To see photos, hole distances, and reviews for each course, just tap or click on its name, which is linked to its UDisc Courses page.
- Blue Ribbon Pines: Drive north of Minneapolis (a little over 30 minutes from the city center), and you'll reach one of the world's top 10 disc golf courses: Blue Ribbon Pines (BRP). A private, pay-to-play course lovingly maintained and constantly updated by owner Ray Jordan, BRP has been a regional gem since 2006. Though there are some holes where distance is an advantage, this is a technical, wooded course with phenomenal upkeep and landscaping, 27 holes, a "Snack Shack" with food and (soft and hard) drinks, a camping area, and a stage for live music. You can learn even more about this must-visit course in our post "World's Best Disc Golf Courses: Blue Ribbon Pines."
- Kaposia Park: Kaposia has graced South St. Paul since 1990 and is one of the Twin Cities' highest-rated courses. Today it's a 27-hole pay-to-play course ($5 a day for adults and free to all under 17) managed by the on-site Kaposia Pro Shop. Expect a well-kept woods course where your technical skills will be challenged more than your distance. Additionally, the course got brand new Prodigy T2 baskets in 2020.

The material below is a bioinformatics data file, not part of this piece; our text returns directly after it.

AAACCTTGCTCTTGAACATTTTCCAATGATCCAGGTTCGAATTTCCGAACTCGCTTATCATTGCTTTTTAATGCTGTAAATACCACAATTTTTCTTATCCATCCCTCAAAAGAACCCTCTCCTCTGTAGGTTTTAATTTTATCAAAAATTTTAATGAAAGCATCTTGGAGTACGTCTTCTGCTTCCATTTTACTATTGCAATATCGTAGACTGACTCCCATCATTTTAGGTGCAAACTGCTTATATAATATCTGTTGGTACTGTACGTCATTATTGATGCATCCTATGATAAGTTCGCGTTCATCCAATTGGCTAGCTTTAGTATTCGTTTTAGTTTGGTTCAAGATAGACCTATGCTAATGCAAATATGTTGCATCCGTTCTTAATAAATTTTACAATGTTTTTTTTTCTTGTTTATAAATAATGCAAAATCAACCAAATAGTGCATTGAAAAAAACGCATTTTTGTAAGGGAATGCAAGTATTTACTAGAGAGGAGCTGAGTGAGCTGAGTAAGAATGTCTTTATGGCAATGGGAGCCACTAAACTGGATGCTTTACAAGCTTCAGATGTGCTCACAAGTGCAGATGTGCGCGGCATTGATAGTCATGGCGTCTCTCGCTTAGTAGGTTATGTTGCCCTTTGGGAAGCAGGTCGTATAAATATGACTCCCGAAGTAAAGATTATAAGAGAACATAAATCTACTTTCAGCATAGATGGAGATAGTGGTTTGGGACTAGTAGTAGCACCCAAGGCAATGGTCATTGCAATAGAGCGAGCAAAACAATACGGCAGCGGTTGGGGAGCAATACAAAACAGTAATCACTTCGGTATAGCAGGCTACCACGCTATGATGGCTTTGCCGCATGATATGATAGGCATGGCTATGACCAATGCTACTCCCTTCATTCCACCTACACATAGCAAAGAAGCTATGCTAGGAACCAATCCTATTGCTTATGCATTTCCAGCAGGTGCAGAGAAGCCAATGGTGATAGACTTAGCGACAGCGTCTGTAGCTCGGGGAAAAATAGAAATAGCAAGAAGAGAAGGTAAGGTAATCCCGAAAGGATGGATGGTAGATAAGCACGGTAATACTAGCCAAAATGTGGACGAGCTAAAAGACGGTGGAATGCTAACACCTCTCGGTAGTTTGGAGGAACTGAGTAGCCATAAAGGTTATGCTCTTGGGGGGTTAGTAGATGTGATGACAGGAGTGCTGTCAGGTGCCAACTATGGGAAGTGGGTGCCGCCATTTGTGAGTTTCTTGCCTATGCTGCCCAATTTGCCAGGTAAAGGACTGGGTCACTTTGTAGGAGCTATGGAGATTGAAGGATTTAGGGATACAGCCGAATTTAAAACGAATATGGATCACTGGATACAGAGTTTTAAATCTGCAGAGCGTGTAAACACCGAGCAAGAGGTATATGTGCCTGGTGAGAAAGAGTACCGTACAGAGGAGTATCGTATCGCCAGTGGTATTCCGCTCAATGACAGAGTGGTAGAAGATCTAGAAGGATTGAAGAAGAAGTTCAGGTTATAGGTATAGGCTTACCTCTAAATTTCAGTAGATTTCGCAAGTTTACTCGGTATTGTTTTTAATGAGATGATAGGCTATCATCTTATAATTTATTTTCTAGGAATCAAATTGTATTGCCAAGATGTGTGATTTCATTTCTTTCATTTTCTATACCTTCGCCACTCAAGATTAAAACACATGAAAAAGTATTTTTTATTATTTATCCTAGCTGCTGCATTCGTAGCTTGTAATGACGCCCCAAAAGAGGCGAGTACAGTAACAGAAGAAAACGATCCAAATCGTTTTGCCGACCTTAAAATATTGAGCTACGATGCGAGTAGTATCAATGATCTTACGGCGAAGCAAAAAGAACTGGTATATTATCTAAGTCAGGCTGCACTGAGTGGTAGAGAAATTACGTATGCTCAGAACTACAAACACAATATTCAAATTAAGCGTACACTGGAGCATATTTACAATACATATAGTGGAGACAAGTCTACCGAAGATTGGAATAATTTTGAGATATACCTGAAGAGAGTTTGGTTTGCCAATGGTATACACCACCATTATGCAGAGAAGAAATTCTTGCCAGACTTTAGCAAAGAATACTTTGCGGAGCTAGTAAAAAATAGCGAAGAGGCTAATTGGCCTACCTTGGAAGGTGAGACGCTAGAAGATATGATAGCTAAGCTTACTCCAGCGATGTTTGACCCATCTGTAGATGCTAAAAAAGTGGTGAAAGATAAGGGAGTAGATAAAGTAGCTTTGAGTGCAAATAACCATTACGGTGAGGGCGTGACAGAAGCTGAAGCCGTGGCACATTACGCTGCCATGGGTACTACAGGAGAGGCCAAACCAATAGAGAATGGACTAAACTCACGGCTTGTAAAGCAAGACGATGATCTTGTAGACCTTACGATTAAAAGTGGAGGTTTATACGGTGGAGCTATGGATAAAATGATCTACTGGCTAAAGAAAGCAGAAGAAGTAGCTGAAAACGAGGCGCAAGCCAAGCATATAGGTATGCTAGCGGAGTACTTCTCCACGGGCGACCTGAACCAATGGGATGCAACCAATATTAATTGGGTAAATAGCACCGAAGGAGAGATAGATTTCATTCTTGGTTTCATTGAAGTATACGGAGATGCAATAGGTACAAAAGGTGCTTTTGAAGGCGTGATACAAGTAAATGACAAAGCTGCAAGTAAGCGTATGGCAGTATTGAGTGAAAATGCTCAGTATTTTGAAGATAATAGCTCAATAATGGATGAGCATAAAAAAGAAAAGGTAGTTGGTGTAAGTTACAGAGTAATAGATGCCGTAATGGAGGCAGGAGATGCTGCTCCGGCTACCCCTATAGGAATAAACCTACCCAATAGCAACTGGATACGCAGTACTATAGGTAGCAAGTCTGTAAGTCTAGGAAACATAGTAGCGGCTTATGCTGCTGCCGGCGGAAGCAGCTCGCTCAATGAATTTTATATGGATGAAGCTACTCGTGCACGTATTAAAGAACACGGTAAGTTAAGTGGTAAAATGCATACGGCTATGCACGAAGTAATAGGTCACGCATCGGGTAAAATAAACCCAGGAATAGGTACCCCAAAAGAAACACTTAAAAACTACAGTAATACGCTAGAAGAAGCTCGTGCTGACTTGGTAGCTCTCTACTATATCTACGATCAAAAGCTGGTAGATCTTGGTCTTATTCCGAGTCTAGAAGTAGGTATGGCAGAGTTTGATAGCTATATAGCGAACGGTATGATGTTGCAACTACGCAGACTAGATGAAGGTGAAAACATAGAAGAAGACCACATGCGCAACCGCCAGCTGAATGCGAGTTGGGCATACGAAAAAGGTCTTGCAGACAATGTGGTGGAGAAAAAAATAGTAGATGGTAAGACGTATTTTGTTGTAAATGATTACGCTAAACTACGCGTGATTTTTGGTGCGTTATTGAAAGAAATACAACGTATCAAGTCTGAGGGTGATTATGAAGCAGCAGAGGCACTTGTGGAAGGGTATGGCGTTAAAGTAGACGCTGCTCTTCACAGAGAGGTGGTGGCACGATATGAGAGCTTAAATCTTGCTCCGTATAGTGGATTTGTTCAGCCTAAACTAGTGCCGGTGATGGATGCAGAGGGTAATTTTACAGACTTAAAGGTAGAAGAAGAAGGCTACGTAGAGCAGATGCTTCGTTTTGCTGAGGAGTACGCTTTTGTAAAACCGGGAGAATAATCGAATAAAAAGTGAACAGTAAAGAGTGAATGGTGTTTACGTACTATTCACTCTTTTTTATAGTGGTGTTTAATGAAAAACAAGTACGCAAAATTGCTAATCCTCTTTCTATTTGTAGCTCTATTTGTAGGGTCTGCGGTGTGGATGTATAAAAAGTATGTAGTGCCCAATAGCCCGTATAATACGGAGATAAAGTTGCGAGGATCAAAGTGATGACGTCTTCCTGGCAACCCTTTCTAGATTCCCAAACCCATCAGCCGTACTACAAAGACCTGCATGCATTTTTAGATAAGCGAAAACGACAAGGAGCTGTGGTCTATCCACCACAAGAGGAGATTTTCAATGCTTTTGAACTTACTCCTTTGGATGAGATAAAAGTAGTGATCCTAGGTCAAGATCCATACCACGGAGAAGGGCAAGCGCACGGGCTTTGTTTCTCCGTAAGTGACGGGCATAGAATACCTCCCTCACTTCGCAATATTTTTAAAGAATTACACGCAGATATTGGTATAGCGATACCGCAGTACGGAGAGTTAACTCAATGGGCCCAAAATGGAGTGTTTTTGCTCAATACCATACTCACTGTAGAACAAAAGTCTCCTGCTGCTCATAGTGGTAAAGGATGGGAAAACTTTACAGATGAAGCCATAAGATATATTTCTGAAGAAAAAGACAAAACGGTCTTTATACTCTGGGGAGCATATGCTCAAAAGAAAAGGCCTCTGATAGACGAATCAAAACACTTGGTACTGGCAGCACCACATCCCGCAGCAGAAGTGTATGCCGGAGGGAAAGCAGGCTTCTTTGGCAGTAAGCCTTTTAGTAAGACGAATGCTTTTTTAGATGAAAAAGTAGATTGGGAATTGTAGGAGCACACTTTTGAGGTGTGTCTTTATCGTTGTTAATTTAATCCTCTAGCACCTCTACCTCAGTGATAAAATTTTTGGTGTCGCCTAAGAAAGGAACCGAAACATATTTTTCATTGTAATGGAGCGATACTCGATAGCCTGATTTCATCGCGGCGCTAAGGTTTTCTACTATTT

- Other highlights
1. With lots of elevation and gorgeous lake views, Bryant Lake is currently the second-highest rated course in the Twin Cities region after BRP ($6.50 per person to play).
2. If you have time on your hands and love great disc golf, the Airborn Disc Golf Preserve will likely be worth the one or so hour drive north of the Twin Cities. It's a multi-course complex owned and designed by elite pro Cale Leiviska on land that was formerly used for ball golf. The courses are all rated 4.6 of five stars or more, and the facility has twice hosted a Disc Golf Pro Tour event. There's a bar and grill on site serving up modern takes on classic American food, too.
3. Want more suggestions? See all disc golf courses in Minneapolis/St. Paul and surrounding communities on UDisc Courses.
Disc Golf Shops in Minneapolis & St. Paul
If you’re looking to buy some backups before playing in the Land of 10,000 Lakes, the place to get them is Gotta Go Throw, just over 10 minutes from the center of Minneapolis in Golden Valley. You can check out more of the area's disc golf equipment retailers on UDisc Stores.
Minneapolis & St. Paul's Online Disc Golf Community